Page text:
Thursday, August 25, 2011 | Santa Ana Councilwoman Claudia Alvarez, speaking during Wednesday night’s council meeting, compared major downtown property owner Irving Chase — who is Jewish — to Adolf Hitler.
Alvarez made the reference and publicly accused Irving Chase and his son Ryan Chase of conducting an “ethnic cleansing” campaign in the city’s downtown core, saying they were essentially plotting to clear out Latino merchants who have owned businesses in the downtown for decades.
Specifically, Alvarez said: “So if Hitler rents you a place and gives you a good deal, do you take it?”
Both Chases stormed out of the meeting upon hearing Alvarez’s comparison.
Irving Chase shouted, “Did you just call me Hitler?”
“My grandparents are Holocaust survivors!” Ryan chase shouted.
Alvarez’s shocking accusation brought Santa Ana’s downtown gentrification debate to a new level just as the City Council voted to shrink the boundaries of a special tax district that some downtown merchants say doubles or triples their tax bills without providing adequate services in return.
Under the new boundaries established Wednesday night, many of the most vocal opponents will no longer be in the district.
The debate over Downtown Inc., the organization funded by the special tax and responsible for promoting and securing the downtown area, seems far from over.
Downtown Inc. supporters say that the organization’s services are vital to transforming the downtown into a vibrant commercial district. Others say the organization, which is chaired by Ryan Chase, is most interested in changing the demographics of downtown.
Alvarez, who has come out forcefully against Downtown Inc. in recent weeks, was relentless Wednesday night in her attacks on the organization and on the Chases in particular.
She went so far as to insinuate that one aim of the special property tax district is to bankrupt downtown property owners so the Chases can swoop in and acquire the buildings.
“I will try my darndest to make sure the Chases don’t take another building,” Alvarez said to loud applause and hoots from property owners.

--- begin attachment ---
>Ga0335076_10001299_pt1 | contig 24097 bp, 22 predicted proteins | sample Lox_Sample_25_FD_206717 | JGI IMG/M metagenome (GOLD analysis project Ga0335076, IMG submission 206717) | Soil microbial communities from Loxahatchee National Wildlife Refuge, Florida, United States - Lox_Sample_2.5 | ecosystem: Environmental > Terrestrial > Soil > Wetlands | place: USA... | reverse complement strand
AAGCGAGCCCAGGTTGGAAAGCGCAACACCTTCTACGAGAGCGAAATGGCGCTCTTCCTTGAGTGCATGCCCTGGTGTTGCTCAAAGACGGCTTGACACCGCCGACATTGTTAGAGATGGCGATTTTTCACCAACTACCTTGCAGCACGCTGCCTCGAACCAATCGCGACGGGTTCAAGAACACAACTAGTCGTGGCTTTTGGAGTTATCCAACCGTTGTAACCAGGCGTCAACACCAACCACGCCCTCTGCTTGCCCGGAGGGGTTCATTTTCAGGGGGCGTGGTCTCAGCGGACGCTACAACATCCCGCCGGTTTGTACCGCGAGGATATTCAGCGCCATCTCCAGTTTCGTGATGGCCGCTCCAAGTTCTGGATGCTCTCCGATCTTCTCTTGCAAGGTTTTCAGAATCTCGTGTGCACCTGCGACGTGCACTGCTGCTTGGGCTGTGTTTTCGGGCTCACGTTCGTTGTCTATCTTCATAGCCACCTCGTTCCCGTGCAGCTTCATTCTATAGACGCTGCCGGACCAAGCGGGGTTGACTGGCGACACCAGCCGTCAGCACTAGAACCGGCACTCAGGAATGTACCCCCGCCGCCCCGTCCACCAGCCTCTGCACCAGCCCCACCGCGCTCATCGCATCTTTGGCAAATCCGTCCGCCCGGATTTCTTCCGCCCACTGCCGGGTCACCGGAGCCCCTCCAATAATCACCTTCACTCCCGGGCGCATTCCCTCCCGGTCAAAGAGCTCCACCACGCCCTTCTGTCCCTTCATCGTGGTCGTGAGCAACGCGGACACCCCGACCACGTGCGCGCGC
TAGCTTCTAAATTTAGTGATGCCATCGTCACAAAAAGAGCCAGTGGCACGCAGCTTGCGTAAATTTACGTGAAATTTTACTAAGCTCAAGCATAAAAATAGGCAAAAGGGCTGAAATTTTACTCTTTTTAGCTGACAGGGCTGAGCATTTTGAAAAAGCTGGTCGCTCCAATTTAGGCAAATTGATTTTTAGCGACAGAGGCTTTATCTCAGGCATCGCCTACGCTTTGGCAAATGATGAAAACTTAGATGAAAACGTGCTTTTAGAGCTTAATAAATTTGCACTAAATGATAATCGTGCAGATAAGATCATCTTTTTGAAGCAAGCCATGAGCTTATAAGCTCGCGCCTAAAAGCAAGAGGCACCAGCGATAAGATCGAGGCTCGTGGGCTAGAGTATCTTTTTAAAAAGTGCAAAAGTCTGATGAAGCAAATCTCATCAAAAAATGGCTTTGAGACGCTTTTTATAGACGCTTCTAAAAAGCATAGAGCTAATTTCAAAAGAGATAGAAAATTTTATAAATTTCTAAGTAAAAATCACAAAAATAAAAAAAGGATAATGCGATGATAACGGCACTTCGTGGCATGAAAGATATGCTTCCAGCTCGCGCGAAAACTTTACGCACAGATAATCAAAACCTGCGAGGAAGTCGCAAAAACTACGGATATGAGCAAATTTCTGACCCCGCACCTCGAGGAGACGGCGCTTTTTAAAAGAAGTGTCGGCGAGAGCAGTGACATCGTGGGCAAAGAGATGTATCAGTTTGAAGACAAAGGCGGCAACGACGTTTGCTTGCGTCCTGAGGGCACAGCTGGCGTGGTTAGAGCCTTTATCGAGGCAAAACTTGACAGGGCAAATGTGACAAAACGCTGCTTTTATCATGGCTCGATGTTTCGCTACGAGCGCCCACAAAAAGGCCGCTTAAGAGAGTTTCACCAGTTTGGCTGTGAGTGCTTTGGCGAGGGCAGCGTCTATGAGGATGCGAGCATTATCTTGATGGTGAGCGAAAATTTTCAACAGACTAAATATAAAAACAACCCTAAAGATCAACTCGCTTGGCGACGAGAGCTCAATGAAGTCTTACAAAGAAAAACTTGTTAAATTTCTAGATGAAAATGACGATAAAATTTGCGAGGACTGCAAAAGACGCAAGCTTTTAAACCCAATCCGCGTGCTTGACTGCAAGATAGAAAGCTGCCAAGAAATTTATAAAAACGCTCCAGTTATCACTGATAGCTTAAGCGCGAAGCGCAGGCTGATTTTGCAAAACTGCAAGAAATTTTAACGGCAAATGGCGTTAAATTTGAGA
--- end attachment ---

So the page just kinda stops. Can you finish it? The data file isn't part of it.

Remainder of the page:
Alvarez also castigated Downtown Inc. Executive Director Vicky Baxter for receiving retirement benefits from an organization funded by struggling property owners and for paying her husband to work as an independent contractor for the organization.
Alvarez’s Hitler remark drew responses from council members David Benavides and Carlos Bustamante, who distanced themselves from the comment. It also prompted an exchange between Alvarez and Bustamante.
“We don’t allow the constituency to badger us, and I think it’s unfair to badger them, especially since they can’t defend themselves,” said Bustamante, the council’s strongest Downtown Inc. supporter.
“I don’t think you would be allowed to do that in your day job. I don’t think you would be allowed to yell at a judge,” Bustamante said, referring to Alvarez’s position as a deputy district attorney.
Alvarez shot back: “Let’s not start by getting into your day job.” It was unclear what Alvarez meant by that remark. Bustamante works as a manager in Orange County’s public works department and has recently come under fire for taking a taxpayer-funded promotion while rank-and-file employees and services were being cut.
Alvarez stood by her remarks after the meeting, saying that ethnic cleansing was exactly what the Chases were doing. The term usually is reserved for conflicts involving genocide, such as World War II and the civil war in the former Yugoslavia.
She went on to say that Irving Chase uses his Jewish identity as a defense against the ethnic cleansing allegation, which has been made by Latinos in downtown to describe what they see as gentrification.
Alvarez had placed setting a public hearing for disestablishment of the special property tax district on the meeting agenda, but council members opted to postpone the item until a council meeting in September.
Councilwoman Michele Martinez, meanwhile, asked that the Downtown Inc. board increase its diversity, improve compliance with the state’s open meeting law, known as the Ralph M. Brown Act, and change the organization’s bylaws to allow more open membership.
The shrunken boundaries will decrease Downtown Inc.’s annual revenue by more than $226,000, records show.
Baxter said that the proportionality of services will remain the same, but areas that were once patrolled by Downtown Inc.-funded security guards and spruced up by Downtown Inc.-funded street cleaners will no longer receive those services.
“The reality is that people are going to see more garbage in areas that have been clean in the past,” Baxter said. “One of our cleaning guys will lose his job.”